UK inflation tests BoE as it jumps to highest since 2018

  • June CPI rises to 2.5% from 2.1% in May
  • Reuters poll had pointed to 2.2% increase
  • Fuel prices up 20% yy, biggest jump since 2010
  • BoE's Cunliffe sees supply constraints raising prices
  • Sterling rallies, two-year yields hit 3-week high

LONDON, July 14 (Reuters) - British inflation surged further above the Bank of England's target in June to strike 2.5%, its highest since August 2018, increasing speculation that the BoE will have to consider sooner whether to ease off its huge stimulus programme.

Prices for food, fuel, second-hand cars, clothing and footwear rose as the economy bounced back from its lockdown slump, the Office for National Statistics said.

The jump was sharper than forecast by economists in a Reuters poll, who had mostly seen CPI edging up to 2.2% from May's 2.1%, and comes a day after U.S. inflation hit its highest in 13 years at 5.4%. read more

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Sterling strengthened against the dollar and euro . Two-year British government bond yields , which are sensitive to short-term inflation and interest rates, touched a three-week high.

"The Bank (of England) will likely feel that the time is rapidly approaching to dial down the level of support they are providing to the economy," said Hugh Gimber, global market strategist at J.P. Morgan Asset Management.

Most central bankers think the global surge in inflation will be temporary, and reflects supply-chain bottlenecks as Western economies emerge from the coronavirus pandemic.

BoE Deputy Governor Jon Cunliffe said the central bank would take a closer look at how persistent inflation was likely to be when it publishes forecasts next month, but that much of the increase was linked to the reopening of the economy.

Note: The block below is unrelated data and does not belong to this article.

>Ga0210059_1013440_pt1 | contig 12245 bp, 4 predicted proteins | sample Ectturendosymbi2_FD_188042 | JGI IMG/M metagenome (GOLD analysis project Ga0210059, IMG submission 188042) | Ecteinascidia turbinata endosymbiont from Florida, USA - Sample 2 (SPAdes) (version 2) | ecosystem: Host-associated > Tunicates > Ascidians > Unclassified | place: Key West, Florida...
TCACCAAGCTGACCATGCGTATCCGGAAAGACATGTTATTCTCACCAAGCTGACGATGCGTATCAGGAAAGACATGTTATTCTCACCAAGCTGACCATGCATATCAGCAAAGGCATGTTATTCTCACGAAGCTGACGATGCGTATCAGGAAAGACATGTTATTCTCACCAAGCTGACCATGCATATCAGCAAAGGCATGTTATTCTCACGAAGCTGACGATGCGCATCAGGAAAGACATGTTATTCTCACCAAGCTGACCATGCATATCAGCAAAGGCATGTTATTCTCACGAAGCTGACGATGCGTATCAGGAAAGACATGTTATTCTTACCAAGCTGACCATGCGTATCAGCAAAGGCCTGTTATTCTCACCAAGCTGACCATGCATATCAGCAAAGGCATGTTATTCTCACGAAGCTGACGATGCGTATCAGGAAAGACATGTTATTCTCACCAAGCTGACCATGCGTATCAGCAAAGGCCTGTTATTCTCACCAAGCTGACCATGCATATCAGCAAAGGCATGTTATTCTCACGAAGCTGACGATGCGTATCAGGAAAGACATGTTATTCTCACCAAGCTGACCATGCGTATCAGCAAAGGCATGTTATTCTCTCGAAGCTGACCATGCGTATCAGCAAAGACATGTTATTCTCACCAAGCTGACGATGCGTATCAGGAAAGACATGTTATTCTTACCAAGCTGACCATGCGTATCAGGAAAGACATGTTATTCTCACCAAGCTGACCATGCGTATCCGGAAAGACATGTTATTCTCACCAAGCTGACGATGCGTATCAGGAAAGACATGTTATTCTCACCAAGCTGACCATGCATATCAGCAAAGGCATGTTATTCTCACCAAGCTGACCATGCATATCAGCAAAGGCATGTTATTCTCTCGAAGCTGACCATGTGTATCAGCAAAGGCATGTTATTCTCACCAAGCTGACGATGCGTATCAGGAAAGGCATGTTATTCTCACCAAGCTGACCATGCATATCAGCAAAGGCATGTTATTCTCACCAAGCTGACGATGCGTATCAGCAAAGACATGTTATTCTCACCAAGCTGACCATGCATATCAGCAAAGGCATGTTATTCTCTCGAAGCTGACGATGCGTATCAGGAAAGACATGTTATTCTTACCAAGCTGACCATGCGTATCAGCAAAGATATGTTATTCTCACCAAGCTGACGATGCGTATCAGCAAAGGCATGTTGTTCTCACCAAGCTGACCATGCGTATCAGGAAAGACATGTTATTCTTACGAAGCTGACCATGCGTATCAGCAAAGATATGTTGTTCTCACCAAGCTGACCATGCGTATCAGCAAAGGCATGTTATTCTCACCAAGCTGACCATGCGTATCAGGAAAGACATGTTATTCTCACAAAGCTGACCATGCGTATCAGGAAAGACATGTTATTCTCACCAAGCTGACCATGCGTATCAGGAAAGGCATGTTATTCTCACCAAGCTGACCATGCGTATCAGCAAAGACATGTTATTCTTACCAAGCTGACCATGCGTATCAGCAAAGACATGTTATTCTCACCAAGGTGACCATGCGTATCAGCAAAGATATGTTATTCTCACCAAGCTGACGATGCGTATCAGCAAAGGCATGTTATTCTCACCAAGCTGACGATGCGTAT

"You have to see today's print in the context of what's happening in the UK and similar things are happening in other parts of the world," he told CNBC.

The BoE revised up its forecast for inflation last month to predict a peak of over 3%. Its outgoing chief economist, Andy Haldane, sees it nearer 4% by the end of the year. read more

The BoE expects inflation to fall back towards its 2% target over the next couple of years, as subdued pre-pandemic price trends and weak pay growth resume.

But Wednesday's data revive questions about the BoE's decision last November to commit to 100 billion pounds ($138 billion) of new bond purchases throughout 2021. Haldane voted in May and June to stop the programme early.

Financial markets are now pricing in a first rise in BoE interest rates to 0.25% from their current 0.1% by August 2022.

JOB PRESSURE

The BoE worries that the phasing out of the government's jobs subsidies programme by the end of September could lead to higher unemployment, which would take the heat out of inflation.

The CPI's acceleration reflects the weakness of demand last year when much of the economy was shut down.

Global oil prices have climbed as the world economy recovers. Wednesday's figures showed British fuel prices were 20.3% higher than in June 2020, the biggest rise since 2010.

Second-hand car prices rose by 5.6%, though not by as much as in the United States where they accounted for a third of the rise in inflation in June.

Higher used car prices reflected continued avoidance of public transport, production delays for new cars and consumers spending some of their lockdown savings, the ONS said.

June's inflation data were also the first since restaurants reopened to indoor diners, and showed the biggest increase in prices since a similar reopening in July 2020.

Clothing and footwear prices rose by the most since February 2018, up 2.5% on a year ago when they were depressed by lockdown restrictions.

Food prices were 0.6% lower than a year ago, a smaller annual decrease than before and were 0.2% higher on the month, adding to June's annual inflation rate.

House prices in May were 10.0% higher than a year before, matching March's rise, the biggest since September 2007. read more

($1 = 0.7228 pounds)

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Writing by David Milliken; Editing by William Schomberg and Catherine Evans

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